A new discovery that challenges long-held dogma in biology shows that mammalian cells can convert RNA sequences back into DNA, a feature found more often in viruses than eukaryotic cells.
Cells contain machinery, like DNA polymerase that adds nucleotide one at a time and makes an identical copy of DNA which goes into new cells during cell division. The same class of machinery also makes RNA that carries information located at central DNA and passes efficiently during protein synthesis.
Previously, scientists thought this flow of information goes in one direction, from DNA to DNA or DNA to RNA, but not from RNA sequences to DNA. For the first time, Thomas Jefferson University researchers provide the evidence that information on RNA sequences can back into DNA, the finding, researchers think, have vast implications affecting many fields of biology.
The study is published in the journal Science Advances recently (Chandramouly et al., 2021).
Earlier work by Dr. Pomerantz, first author Gurushankar Chandramouly, and other collaborators on a very unusual DNA polymerase called pol-theta have laid the foundation for the current study.
Pol-theta is an error-prone A-family polymerase. The enzyme is very conserved in multicellular eukaryotes, plays various roles in DNA repair, and regulates genome integrity (Beagan et al., 2016).
Also, the enzyme is highly upregulated in several human cancer types. It causes mutation, resists cancer genotoxic therapy, and promotes the survival of cancer cells—which makes pol-theta a promising cancer drug target.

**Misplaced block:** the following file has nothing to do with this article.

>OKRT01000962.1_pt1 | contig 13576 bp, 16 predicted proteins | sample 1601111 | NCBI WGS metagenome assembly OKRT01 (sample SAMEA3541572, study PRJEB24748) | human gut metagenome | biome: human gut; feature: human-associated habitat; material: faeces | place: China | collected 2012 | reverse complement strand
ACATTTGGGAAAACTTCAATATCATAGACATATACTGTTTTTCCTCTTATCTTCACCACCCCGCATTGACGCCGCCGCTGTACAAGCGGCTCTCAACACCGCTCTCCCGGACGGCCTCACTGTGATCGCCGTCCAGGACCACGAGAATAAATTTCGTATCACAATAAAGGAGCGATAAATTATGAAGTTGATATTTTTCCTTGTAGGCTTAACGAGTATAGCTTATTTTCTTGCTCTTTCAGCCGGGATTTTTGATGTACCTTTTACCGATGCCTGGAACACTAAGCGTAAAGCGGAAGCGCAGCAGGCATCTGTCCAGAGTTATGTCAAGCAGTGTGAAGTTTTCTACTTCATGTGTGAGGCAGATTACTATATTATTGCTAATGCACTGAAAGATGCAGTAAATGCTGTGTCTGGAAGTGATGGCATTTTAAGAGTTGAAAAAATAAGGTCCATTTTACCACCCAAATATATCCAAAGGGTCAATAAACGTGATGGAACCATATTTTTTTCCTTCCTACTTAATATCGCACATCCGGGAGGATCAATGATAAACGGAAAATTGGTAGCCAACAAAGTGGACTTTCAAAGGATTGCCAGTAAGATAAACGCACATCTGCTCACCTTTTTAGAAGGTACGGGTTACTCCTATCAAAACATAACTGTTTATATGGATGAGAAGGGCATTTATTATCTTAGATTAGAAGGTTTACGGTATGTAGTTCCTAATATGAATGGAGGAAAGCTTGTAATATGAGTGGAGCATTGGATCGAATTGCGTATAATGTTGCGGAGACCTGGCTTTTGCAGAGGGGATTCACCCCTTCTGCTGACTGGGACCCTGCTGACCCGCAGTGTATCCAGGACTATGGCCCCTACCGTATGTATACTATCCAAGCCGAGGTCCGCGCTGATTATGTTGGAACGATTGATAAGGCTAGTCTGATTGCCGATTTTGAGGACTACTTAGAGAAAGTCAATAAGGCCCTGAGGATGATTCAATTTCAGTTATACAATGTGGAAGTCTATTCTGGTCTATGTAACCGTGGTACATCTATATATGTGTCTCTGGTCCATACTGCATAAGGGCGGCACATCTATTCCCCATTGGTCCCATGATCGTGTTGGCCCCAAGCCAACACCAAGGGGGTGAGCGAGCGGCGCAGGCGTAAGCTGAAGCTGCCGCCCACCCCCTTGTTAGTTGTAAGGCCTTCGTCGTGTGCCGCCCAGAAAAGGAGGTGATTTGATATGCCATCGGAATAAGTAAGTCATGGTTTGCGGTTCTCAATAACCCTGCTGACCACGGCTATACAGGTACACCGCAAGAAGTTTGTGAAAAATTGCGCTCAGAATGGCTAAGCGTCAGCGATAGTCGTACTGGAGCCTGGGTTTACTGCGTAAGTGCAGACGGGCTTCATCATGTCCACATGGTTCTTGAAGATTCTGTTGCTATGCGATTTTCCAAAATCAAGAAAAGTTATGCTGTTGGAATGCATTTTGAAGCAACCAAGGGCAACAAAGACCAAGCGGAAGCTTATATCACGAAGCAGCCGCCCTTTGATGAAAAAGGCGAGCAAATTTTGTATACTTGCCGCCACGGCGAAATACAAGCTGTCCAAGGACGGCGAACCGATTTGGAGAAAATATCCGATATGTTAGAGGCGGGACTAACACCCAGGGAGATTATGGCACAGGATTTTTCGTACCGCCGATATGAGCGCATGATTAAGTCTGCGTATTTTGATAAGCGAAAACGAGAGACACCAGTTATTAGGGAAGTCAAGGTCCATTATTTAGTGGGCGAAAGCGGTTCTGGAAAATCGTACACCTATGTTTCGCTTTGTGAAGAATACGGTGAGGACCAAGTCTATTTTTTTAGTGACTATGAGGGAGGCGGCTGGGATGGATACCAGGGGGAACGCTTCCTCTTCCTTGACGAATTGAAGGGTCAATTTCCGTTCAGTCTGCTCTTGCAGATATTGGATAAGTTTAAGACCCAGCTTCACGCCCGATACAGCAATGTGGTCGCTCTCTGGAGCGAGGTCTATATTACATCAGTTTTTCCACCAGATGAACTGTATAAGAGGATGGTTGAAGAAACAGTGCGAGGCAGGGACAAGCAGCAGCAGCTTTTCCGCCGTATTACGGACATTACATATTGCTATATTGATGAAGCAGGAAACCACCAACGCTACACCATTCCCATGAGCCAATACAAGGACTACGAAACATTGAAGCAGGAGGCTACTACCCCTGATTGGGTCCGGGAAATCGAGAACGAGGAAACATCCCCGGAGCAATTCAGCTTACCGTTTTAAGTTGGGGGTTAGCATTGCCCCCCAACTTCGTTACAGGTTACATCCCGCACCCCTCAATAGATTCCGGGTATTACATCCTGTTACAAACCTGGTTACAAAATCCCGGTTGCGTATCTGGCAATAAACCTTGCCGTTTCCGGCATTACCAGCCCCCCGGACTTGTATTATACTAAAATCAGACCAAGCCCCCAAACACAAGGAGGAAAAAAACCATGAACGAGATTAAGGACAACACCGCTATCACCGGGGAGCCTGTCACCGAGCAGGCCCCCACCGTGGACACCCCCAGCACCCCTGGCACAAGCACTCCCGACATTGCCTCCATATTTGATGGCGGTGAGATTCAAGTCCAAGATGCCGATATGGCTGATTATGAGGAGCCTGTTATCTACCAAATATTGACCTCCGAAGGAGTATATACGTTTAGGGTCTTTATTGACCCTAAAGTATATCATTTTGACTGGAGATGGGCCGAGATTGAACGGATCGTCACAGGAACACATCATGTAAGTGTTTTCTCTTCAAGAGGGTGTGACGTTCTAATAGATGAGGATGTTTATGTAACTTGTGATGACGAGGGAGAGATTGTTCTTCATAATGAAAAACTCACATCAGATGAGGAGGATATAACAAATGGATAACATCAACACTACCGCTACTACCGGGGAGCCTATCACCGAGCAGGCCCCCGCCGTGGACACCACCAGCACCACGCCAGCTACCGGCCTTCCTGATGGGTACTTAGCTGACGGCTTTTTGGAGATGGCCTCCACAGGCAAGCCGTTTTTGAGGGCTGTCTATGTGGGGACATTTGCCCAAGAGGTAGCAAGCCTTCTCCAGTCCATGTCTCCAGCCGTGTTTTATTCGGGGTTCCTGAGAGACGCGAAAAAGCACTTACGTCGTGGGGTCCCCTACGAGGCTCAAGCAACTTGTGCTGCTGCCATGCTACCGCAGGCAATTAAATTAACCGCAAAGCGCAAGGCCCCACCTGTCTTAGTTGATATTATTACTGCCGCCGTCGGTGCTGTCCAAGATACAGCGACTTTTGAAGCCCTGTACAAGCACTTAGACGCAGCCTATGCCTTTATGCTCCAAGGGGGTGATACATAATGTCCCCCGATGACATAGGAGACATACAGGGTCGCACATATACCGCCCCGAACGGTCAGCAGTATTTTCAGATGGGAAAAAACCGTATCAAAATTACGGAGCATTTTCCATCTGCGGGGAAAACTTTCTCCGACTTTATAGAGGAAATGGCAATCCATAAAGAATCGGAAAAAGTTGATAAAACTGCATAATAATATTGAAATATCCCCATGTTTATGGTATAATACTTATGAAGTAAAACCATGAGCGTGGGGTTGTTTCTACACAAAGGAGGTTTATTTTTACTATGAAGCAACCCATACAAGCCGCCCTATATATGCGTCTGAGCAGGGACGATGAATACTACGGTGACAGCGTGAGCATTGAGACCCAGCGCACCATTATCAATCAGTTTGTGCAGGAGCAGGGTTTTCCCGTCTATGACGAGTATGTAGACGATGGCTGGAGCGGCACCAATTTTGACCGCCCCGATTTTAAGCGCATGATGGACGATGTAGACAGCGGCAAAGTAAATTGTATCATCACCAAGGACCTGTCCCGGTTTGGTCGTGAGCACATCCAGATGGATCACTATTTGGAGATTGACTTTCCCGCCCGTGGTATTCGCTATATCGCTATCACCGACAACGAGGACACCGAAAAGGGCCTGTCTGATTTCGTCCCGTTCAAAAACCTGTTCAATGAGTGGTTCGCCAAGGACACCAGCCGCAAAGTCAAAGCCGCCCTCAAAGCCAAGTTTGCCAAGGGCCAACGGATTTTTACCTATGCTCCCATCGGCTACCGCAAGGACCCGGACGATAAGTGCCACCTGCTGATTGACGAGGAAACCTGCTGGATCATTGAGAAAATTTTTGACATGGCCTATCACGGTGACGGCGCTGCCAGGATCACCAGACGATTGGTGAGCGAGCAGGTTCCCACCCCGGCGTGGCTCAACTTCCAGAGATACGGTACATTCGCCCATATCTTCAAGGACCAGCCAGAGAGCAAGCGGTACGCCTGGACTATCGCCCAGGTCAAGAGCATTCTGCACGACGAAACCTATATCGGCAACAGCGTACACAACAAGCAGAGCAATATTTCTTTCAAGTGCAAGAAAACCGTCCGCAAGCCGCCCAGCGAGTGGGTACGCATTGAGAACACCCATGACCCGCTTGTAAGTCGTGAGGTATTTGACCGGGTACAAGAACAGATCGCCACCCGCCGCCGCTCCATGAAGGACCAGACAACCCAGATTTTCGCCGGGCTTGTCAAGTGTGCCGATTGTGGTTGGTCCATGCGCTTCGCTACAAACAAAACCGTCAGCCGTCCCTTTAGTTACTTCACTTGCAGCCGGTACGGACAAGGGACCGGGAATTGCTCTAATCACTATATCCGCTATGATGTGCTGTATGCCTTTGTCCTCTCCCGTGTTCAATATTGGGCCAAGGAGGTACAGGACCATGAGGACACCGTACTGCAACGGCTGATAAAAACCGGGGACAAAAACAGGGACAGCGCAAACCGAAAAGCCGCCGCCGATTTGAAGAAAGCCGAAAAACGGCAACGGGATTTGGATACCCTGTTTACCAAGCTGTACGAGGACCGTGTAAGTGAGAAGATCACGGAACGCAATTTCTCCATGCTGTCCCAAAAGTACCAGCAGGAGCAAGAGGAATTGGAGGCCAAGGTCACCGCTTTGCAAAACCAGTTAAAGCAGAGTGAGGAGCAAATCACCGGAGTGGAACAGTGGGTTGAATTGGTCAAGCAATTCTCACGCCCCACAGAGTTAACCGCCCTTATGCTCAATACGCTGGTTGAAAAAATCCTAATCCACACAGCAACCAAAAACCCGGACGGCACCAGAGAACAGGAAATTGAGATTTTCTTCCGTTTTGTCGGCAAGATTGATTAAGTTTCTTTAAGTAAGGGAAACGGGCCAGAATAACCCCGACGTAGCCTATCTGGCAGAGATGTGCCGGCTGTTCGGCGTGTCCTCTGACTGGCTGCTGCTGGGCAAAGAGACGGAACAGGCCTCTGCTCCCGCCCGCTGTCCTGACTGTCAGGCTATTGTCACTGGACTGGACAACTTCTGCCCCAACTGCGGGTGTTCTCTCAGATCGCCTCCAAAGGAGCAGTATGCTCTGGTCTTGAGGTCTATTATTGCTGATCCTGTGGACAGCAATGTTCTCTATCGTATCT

In a series of previous experiments, Pomerantz’s research team noticed that some of pol-theta’s properties were comparable with the properties of other polymerases, such as reverse transcriptase—usually found in viruses. Like pol-theta, HIV reverse transcriptase acts as a DNA polymerase but can also bind RNA and read RNA sequences back into a DNA strand (Menendez-Arias et al., 2017).
The researchers examined pol-theta against HIV reverse transcriptase. They showed that pol-theta could convert RNA into DNA—which HIV reverse transcriptase also did efficiently.
They also observed that pol-theta’s ability to convert RNA to DNA was far better than duplicating DNA to DNA. The process generated fewer errors—converting RNA to DNA than copying DNA to DNA—suggesting the enzyme’s RNA to DNA converting function could be its primary purpose in the cell.
The team collaborated with USC researcher Dr. Xiaojiang S. Chen and used x-ray crystallography to define the structure. They found that pol-theta could change shape to accommodate the bulkier RNA molecule—a commonly found feature when polymerase acts.
“Our research suggests that pol theta’s main function is to act as a reverse transcriptase,” says Dr. Pomerantz.
“In healthy cells, the purpose of this molecule may be toward RNA-mediated DNA repair. In unhealthy cells, such as cancer cells, polymerase theta is highly expressed and promotes cancer cell growth and drug resistance.”
“It will be exciting to understand further how polymerase theta’s activity on RNA contributes to DNA repair and cancer cell proliferation.”
Beagan, K. and M. McVey (2016). “Linking DNA polymerase theta structure and function in health and disease.” Cell Mol Life Sci 73(3): 603-615. 10.1007/s00018-015-2078-9.
Chandramouly, G., J. Zhao, et al. (2021). “Polθ reverse transcribes RNA and promotes RNA-templated DNA repair.” Science Advances 7(24): eabf1771. 10.1126/sciadv.abf1771.
Menendez-Arias, L., A. Sebastian-Martin, et al. (2017). “Viral reverse transcriptases.” Virus Res 234: 153-176. 10.1016/j.virusres.2016.12.019.